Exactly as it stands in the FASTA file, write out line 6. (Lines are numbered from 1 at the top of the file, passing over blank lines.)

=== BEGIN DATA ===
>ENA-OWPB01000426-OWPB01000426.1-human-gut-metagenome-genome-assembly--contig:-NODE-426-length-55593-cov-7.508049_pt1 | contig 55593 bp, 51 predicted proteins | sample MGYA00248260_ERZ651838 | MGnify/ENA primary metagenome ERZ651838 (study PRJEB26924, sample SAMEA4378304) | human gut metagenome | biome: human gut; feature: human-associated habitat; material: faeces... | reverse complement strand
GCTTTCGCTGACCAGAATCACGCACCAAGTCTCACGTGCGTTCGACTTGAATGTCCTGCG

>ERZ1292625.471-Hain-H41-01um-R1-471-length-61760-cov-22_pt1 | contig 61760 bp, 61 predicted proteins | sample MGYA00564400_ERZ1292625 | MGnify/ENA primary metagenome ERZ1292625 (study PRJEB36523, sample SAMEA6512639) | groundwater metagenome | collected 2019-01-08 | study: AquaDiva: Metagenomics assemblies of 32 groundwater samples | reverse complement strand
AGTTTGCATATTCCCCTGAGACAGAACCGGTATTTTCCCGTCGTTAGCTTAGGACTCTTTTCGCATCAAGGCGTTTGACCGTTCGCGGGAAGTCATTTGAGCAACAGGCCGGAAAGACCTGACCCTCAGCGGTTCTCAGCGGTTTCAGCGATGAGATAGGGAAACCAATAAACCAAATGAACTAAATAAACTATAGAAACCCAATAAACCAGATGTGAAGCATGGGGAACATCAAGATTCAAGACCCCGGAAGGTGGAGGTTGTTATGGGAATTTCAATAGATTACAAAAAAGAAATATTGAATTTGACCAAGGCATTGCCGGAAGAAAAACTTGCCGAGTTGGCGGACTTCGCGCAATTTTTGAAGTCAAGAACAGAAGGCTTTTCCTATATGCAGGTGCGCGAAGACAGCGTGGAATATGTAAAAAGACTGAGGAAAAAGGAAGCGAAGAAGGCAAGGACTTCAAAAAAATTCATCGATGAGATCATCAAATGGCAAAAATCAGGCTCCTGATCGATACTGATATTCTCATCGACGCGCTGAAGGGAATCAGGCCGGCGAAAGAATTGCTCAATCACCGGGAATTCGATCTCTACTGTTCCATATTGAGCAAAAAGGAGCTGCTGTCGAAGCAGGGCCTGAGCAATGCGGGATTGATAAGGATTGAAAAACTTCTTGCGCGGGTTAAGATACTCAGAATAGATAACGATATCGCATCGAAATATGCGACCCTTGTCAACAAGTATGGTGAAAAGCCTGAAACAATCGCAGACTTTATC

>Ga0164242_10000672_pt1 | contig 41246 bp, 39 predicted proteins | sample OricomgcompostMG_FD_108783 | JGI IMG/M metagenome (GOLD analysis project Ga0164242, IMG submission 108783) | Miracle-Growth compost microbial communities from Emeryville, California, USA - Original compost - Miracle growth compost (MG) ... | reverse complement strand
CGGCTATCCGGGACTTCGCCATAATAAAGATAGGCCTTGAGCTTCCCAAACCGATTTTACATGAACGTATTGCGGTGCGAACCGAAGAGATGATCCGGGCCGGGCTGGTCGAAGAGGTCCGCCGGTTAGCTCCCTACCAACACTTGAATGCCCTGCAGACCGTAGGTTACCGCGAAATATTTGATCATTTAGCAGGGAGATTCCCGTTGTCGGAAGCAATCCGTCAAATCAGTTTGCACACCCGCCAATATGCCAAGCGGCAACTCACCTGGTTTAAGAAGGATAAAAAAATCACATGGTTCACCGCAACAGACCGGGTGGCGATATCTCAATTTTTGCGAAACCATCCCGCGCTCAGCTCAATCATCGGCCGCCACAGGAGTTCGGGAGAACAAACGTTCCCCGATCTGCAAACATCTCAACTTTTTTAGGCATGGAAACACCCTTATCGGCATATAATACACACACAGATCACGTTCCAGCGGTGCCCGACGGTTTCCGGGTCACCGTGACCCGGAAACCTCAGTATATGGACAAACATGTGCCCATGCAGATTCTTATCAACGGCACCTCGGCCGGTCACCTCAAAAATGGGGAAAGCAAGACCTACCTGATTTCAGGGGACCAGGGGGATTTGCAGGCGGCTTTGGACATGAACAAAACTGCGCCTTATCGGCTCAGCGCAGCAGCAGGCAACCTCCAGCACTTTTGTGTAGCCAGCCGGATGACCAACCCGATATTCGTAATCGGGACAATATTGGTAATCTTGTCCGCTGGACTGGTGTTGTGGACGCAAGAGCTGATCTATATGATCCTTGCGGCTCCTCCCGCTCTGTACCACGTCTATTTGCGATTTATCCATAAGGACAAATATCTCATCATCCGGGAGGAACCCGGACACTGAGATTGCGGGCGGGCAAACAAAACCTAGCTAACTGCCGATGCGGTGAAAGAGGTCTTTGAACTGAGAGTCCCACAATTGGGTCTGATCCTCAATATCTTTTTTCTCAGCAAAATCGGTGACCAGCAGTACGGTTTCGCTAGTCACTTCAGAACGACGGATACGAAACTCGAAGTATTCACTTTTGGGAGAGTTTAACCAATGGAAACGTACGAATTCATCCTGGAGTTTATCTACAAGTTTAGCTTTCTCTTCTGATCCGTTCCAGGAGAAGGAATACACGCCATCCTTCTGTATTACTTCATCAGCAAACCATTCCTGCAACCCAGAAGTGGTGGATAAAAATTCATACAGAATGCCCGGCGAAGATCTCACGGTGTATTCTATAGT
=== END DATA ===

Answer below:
CGGCTATCCGGGACTTCGCCATAATAAAGATAGGCCTTGAGCTTCCCAAACCGATTTTACATGAACGTATTGCGGTGCGAACCGAAGAGATGATCCGGGCCGGGCTGGTCGAAGAGGTCCGCCGGTTAGCTCCCTACCAACACTTGAATGCCCTGCAGACCGTAGGTTACCGCGAAATATTTGATCATTTAGCAGGGAGATTCCCGTTGTCGGAAGCAATCCGTCAAATCAGTTTGCACACCCGCCAATATGCCAAGCGGCAACTCACCTGGTTTAAGAAGGATAAAAAAATCACATGGTTCACCGCAACAGACCGGGTGGCGATATCTCAATTTTTGCGAAACCATCCCGCGCTCAGCTCAATCATCGGCCGCCACAGGAGTTCGGGAGAACAAACGTTCCCCGATCTGCAAACATCTCAACTTTTTTAGGCATGGAAACACCCTTATCGGCATATAATACACACACAGATCACGTTCCAGCGGTGCCCGACGGTTTCCGGGTCACCGTGACCCGGAAACCTCAGTATATGGACAAACATGTGCCCATGCAGATTCTTATCAACGGCACCTCGGCCGGTCACCTCAAAAATGGGGAAAGCAAGACCTACCTGATTTCAGGGGACCAGGGGGATTTGCAGGCGGCTTTGGACATGAACAAAACTGCGCCTTATCGGCTCAGCGCAGCAGCAGGCAACCTCCAGCACTTTTGTGTAGCCAGCCGGATGACCAACCCGATATTCGTAATCGGGACAATATTGGTAATCTTGTCCGCTGGACTGGTGTTGTGGACGCAAGAGCTGATCTATATGATCCTTGCGGCTCCTCCCGCTCTGTACCACGTCTATTTGCGATTTATCCATAAGGACAAATATCTCATCATCCGGGAGGAACCCGGACACTGAGATTGCGGGCGGGCAAACAAAACCTAGCTAACTGCCGATGCGGTGAAAGAGGTCTTTGAACTGAGAGTCCCACAATTGGGTCTGATCCTCAATATCTTTTTTCTCAGCAAAATCGGTGACCAGCAGTACGGTTTCGCTAGTCACTTCAGAACGACGGATACGAAACTCGAAGTATTCACTTTTGGGAGAGTTTAACCAATGGAAACGTACGAATTCATCCTGGAGTTTATCTACAAGTTTAGCTTTCTCTTCTGATCCGTTCCAGGAGAAGGAATACACGCCATCCTTCTGTATTACTTCATCAGCAAACCATTCCTGCAACCCAGAAGTGGTGGATAAAAATTCATACAGAATGCCCGGCGAAGATCTCACGGTGTATTCTATAGT